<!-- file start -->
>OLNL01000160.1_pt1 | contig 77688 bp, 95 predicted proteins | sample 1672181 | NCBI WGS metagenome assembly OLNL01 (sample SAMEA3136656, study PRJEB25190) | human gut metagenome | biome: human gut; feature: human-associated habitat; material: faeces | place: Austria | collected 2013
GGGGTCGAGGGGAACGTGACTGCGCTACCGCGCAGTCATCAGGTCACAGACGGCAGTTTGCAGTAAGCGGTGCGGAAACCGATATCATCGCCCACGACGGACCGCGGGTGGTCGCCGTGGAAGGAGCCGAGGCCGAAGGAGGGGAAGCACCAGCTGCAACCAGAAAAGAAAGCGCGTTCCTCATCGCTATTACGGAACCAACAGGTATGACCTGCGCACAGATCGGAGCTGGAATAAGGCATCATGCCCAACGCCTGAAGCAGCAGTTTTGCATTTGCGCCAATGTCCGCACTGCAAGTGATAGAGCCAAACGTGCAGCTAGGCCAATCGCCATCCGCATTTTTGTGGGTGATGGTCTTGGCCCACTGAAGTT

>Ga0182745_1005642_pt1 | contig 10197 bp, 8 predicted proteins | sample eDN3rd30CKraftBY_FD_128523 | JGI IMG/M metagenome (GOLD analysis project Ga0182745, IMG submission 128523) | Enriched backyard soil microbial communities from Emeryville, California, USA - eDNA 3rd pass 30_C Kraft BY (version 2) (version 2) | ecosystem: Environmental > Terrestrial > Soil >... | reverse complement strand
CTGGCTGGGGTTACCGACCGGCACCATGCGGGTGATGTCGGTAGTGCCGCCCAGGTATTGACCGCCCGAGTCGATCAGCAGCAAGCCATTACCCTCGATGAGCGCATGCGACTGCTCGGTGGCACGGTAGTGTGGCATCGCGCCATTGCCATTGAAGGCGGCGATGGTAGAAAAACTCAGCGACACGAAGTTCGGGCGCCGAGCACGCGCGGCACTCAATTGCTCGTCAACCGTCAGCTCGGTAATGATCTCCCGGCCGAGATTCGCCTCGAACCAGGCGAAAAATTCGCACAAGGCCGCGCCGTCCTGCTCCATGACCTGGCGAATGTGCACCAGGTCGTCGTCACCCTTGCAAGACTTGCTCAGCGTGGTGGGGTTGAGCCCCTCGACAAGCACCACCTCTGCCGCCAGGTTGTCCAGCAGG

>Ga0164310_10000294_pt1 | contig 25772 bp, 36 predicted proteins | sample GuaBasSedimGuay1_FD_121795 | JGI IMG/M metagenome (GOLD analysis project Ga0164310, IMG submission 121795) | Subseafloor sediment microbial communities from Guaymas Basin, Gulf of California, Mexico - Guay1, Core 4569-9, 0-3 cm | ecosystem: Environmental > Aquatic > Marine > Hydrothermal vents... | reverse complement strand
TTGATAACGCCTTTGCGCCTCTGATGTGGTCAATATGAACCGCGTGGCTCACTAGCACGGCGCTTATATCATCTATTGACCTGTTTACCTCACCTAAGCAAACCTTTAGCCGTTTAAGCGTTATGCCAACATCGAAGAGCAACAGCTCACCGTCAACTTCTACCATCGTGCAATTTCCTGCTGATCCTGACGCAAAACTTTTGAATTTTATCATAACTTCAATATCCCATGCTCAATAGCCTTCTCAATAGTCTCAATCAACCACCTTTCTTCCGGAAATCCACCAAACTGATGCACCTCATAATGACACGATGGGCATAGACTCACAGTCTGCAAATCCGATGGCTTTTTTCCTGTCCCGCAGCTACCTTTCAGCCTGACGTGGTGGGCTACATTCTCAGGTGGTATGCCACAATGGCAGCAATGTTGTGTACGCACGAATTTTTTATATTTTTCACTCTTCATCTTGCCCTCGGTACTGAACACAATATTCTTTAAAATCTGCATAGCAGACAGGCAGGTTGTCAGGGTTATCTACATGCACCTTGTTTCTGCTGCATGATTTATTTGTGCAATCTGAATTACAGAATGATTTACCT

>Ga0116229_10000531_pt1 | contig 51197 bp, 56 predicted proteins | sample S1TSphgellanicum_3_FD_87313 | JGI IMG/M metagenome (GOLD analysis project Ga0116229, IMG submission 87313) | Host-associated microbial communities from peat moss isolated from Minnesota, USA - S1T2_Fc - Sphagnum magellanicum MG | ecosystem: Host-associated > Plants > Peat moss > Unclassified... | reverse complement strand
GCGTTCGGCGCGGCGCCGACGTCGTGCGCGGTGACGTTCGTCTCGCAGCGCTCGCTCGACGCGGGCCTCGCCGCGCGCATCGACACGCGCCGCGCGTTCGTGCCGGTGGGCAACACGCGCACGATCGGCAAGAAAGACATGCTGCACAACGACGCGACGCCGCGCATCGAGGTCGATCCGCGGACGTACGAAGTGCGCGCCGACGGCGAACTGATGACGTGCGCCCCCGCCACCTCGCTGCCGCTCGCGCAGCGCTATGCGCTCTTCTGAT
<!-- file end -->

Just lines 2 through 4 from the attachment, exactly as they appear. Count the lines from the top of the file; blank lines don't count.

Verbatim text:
GGGGTCGAGGGGAACGTGACTGCGCTACCGCGCAGTCATCAGGTCACAGACGGCAGTTTGCAGTAAGCGGTGCGGAAACCGATATCATCGCCCACGACGGACCGCGGGTGGTCGCCGTGGAAGGAGCCGAGGCCGAAGGAGGGGAAGCACCAGCTGCAACCAGAAAAGAAAGCGCGTTCCTCATCGCTATTACGGAACCAACAGGTATGACCTGCGCACAGATCGGAGCTGGAATAAGGCATCATGCCCAACGCCTGAAGCAGCAGTTTTGCATTTGCGCCAATGTCCGCACTGCAAGTGATAGAGCCAAACGTGCAGCTAGGCCAATCGCCATCCGCATTTTTGTGGGTGATGGTCTTGGCCCACTGAAGTT

>Ga0182745_1005642_pt1 | contig 10197 bp, 8 predicted proteins | sample eDN3rd30CKraftBY_FD_128523 | JGI IMG/M metagenome (GOLD analysis project Ga0182745, IMG submission 128523) | Enriched backyard soil microbial communities from Emeryville, California, USA - eDNA 3rd pass 30_C Kraft BY (version 2) (version 2) | ecosystem: Environmental > Terrestrial > Soil >... | reverse complement strand
CTGGCTGGGGTTACCGACCGGCACCATGCGGGTGATGTCGGTAGTGCCGCCCAGGTATTGACCGCCCGAGTCGATCAGCAGCAAGCCATTACCCTCGATGAGCGCATGCGACTGCTCGGTGGCACGGTAGTGTGGCATCGCGCCATTGCCATTGAAGGCGGCGATGGTAGAAAAACTCAGCGACACGAAGTTCGGGCGCCGAGCACGCGCGGCACTCAATTGCTCGTCAACCGTCAGCTCGGTAATGATCTCCCGGCCGAGATTCGCCTCGAACCAGGCGAAAAATTCGCACAAGGCCGCGCCGTCCTGCTCCATGACCTGGCGAATGTGCACCAGGTCGTCGTCACCCTTGCAAGACTTGCTCAGCGTGGTGGGGTTGAGCCCCTCGACAAGCACCACCTCTGCCGCCAGGTTGTCCAGCAGG